Johnson-Laird, P.N.(1983): Mental Models, Cambridge University Press.
Lawrence, I. (2004). Modelling simply, without algebra: beyond the spreadsheet. Physics Education, 39(3), 281-288.
Susskind,L & Hrabovsky,G. (2014)Classical Mechanics: The Theoretical Minimum, Penguin
Resonances - resonance as "lock and key", for a photon
Giving a convincing theoretical account of resonance in classical terms is hard. Earlier I suggested the idea of a wave needed serious attention if we're to convey the theoretical essence (IRE01 & IRE02) at the time we first introduce phenomena and seek to give an account of them in terms of waves.
Such an account, rooted as it is in the idea of a vibrator, could be extended to deal with resonance, combining driving forces with restoring forces in a mechanical model to account for resonance. Numerical modelling packages such as Modellus (in Advancing Physics) and the Dynamical Modelling System (in Revised Nuffield A level Physics) and even spreadsheets have been used to generate more or less intelligible models. But it is a hard and involved process.
Maybe there is a better way, starting with photons rather than waves. Interactions with matter are then one of two types: a threshold effect, or a lock and key effect. Either a photon shifts more than enough energy ("threshold") or the photon shifts more-or-less the right amount of energy("lock and key"). Which is appropriate depends on the material and the process. Two examples: Photo-emission is a threshold effect; selective absorption a "lock and key" effect.
Perhaps, given the origins of the idea of the photon, it should not be surprising that approaching the interactions of radiation with matter by thinking about photons offers such hope.
In fact, perhaps the whole of optics could be better approached through photons rather than via a slightly rickety confection of ray models and wave properties, but that's probably a sufficiently challenging thought that I'll come back to it in a short while, and give it space over a few newsletters.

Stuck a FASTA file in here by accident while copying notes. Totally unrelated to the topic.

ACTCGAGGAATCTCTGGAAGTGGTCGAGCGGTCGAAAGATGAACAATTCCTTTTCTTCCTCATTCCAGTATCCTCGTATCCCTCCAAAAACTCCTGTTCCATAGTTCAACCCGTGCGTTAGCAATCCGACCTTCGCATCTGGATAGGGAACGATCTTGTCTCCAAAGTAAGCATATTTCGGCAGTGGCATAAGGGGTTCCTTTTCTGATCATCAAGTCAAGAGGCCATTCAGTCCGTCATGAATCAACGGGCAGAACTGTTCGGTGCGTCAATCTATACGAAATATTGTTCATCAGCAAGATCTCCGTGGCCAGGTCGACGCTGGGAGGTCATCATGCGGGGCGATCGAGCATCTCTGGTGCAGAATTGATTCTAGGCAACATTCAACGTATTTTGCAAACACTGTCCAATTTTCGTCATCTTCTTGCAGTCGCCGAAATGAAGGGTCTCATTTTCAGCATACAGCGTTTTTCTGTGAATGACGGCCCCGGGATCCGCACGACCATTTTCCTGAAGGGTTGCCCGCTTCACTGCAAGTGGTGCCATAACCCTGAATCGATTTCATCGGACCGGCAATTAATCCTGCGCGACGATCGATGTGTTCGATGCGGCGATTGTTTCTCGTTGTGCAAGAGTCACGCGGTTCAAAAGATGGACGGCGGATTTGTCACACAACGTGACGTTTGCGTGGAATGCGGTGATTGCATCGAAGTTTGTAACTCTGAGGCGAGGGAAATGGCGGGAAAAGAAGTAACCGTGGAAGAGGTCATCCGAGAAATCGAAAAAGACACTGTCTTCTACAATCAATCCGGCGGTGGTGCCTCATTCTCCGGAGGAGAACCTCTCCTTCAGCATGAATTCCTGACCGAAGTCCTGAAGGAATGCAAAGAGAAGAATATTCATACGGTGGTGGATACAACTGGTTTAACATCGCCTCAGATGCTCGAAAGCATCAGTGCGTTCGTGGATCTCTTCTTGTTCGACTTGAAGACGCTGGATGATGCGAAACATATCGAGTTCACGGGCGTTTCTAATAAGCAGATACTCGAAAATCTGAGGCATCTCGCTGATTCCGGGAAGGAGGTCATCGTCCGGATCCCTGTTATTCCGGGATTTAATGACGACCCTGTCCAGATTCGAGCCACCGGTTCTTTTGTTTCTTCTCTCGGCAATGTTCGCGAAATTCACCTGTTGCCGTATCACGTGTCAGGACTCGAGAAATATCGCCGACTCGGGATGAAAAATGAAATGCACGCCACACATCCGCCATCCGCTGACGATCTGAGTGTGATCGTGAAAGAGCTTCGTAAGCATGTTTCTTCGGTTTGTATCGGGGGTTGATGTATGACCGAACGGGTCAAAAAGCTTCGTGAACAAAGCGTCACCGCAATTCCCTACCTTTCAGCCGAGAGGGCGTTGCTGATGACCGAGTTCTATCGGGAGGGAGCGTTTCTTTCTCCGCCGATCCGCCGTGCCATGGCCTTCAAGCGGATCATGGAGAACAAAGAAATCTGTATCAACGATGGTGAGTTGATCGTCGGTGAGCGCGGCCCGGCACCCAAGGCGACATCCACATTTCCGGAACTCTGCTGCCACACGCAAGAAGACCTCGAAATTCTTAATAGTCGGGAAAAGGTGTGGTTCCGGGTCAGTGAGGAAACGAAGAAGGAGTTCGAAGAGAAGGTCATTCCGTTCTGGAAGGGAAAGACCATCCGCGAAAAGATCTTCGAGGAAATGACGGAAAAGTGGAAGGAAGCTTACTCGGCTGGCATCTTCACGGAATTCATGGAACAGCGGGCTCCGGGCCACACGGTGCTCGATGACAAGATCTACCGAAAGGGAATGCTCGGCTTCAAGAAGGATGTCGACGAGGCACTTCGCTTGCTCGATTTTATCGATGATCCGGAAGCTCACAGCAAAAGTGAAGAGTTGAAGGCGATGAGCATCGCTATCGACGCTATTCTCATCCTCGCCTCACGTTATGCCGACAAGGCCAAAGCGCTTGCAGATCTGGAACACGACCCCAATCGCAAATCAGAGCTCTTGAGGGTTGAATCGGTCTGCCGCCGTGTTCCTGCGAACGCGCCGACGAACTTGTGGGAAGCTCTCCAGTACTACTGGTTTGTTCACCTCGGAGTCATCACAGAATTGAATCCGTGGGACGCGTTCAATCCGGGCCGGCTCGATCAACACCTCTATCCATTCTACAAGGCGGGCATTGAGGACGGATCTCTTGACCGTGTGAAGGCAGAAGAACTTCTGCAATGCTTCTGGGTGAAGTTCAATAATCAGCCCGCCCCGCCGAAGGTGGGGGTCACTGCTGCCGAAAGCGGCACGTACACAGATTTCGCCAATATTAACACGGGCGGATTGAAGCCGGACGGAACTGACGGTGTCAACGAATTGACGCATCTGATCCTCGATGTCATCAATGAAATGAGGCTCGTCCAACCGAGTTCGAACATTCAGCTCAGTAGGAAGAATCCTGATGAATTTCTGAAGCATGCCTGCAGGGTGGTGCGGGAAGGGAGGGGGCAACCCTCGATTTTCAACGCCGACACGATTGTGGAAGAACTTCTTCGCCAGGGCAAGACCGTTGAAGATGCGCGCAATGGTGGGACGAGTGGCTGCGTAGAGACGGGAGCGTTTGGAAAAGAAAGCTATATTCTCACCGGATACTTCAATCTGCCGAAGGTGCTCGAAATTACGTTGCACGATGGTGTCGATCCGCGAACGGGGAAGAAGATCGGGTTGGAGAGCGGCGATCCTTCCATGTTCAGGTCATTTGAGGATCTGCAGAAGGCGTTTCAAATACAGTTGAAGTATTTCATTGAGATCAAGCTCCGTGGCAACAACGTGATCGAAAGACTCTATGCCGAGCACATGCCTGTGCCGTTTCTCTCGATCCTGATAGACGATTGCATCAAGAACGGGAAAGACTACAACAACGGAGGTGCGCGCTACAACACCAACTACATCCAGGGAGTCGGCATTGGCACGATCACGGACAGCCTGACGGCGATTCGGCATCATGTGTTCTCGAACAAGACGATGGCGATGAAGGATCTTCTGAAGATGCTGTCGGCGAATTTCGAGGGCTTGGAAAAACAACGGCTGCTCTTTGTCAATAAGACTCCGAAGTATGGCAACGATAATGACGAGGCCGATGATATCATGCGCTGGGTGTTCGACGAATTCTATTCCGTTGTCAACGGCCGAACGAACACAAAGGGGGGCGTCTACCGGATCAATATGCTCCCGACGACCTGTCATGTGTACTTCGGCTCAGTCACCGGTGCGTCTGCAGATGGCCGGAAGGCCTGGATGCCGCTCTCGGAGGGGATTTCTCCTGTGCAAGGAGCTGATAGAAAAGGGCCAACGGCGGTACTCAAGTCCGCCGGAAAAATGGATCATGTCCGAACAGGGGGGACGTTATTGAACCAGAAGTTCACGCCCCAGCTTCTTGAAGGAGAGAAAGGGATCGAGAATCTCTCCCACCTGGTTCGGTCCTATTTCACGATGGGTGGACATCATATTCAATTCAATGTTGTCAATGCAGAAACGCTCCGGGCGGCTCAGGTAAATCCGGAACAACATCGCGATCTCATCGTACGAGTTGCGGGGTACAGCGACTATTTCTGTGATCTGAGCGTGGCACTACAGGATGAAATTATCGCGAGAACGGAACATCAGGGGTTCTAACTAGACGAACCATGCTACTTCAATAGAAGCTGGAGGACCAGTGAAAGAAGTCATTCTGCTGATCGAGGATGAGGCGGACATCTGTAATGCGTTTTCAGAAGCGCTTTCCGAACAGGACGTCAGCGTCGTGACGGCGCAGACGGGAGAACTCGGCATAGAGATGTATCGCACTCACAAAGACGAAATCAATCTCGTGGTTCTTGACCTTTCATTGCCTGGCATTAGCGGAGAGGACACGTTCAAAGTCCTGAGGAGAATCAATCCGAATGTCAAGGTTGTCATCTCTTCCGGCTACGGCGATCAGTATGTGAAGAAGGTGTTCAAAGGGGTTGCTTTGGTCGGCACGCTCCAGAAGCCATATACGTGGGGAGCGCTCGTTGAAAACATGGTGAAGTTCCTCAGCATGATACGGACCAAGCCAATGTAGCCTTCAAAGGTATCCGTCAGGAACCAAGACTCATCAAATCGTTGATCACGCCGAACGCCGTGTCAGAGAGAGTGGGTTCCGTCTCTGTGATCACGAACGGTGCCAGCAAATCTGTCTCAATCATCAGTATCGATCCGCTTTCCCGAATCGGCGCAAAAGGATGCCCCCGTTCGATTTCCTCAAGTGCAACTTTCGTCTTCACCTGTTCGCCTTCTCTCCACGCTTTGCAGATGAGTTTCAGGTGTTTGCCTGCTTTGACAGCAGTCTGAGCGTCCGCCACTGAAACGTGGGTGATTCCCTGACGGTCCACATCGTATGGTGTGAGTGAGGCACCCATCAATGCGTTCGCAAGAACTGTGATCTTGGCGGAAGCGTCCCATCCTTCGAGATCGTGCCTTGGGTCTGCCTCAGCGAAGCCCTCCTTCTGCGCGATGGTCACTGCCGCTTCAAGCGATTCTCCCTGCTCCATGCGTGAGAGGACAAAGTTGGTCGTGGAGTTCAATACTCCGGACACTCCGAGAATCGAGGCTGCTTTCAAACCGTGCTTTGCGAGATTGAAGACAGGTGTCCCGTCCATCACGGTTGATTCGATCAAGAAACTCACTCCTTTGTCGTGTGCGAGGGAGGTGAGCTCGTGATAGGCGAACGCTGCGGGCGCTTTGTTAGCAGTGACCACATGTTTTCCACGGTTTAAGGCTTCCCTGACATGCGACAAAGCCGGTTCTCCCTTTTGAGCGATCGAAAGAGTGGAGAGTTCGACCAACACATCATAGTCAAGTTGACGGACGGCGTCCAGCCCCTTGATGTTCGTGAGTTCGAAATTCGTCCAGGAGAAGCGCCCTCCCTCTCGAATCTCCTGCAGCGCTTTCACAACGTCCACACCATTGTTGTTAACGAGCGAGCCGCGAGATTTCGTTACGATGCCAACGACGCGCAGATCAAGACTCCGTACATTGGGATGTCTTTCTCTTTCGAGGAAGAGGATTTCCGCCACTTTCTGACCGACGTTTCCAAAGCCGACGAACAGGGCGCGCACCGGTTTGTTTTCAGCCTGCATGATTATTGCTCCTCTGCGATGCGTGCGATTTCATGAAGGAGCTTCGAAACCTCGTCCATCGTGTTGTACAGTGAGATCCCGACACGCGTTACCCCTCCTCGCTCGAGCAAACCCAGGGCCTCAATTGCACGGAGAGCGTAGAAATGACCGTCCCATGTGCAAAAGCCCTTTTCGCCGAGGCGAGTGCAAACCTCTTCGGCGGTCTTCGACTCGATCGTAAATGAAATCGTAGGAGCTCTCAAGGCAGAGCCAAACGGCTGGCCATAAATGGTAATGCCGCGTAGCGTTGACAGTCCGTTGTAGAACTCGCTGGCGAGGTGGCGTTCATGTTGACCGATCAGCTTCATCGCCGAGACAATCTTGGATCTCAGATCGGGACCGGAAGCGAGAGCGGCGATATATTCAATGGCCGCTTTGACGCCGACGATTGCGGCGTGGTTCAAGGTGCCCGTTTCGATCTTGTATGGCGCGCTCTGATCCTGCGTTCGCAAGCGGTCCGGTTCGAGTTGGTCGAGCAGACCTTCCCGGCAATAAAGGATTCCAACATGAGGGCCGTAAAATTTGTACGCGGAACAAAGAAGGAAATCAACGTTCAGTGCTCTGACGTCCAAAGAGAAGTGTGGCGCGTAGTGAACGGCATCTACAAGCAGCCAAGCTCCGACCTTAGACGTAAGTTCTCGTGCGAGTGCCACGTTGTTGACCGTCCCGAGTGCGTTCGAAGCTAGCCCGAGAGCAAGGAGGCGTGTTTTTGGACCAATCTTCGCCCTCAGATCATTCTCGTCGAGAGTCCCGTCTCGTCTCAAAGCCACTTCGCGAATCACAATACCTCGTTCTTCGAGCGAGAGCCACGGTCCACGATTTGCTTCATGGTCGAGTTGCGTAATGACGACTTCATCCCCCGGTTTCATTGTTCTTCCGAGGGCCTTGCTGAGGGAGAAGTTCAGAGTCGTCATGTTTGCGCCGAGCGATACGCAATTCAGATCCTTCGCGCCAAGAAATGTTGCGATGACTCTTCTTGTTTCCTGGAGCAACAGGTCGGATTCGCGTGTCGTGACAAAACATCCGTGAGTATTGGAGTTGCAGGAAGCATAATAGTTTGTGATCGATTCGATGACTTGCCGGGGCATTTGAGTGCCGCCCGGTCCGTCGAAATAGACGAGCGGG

The Modellus resonance model is available on:
Lawrence, I., Whitehouse, M. (eds) (2000) Advancing Physics AS CD. Institute of Physics Publishing, Bristol.
Echoes – discussions about mental models
Teaching is necessarily about "working on the minds of others". So a proper concern is with their mental models. These can be explored through the use of discussions about instances, through diagnostic questions, through approaches such as predict-observe-explain.in general these explorations are highly inferential, requiring several steps of reasoning to get from the data to the possible mental model. Here, for example, there is deliberate ambiguity in what's presented about the children's reasoning, whilst seeking to elicit reactions to that reasoning.
Maybe there is something to be gained by making the reasoning we're hoping to explore more explicit: trying to picture the mental models more directly. And since it's thinking in physics we're hoping to explore, diagrams will play their part. This owes more a little to Philip Pullman's idea of the daemons, as personal entities which you can have conversations with. Personal mental models have some of the same characteristics they have an internal logic of their own, that plays out, but they are also both malleable and adaptable. So as a first stab we might simply enhance discussions about instances, depicting the mental models more explicitly.
This might be extended, to allow interaction, to further provoke discussion.
Such variations on a theme of "discussions about instances" are rooted in research practices, but perhaps drawing more on the explicit mental models tradition.
Pullman, P: His Dark Materials.
Johnson-Laird, P.N.(1983): Mental Models, Cambridge University Press.
Osborne and Freyberg(1985): Learning in Science: : The Implications of Children’s Science. Heinemann.
White, R., & Gunstone R. (1992). Probing understanding. The Falmer Press.
Driver, R. (1983). The Pupil as Scientist? Open University Press.
Tytler, R. and Prain, V. and Hubber, P. and Waldrip, B.(2013): Constructing Representations to Learn in Science. SensePublishers.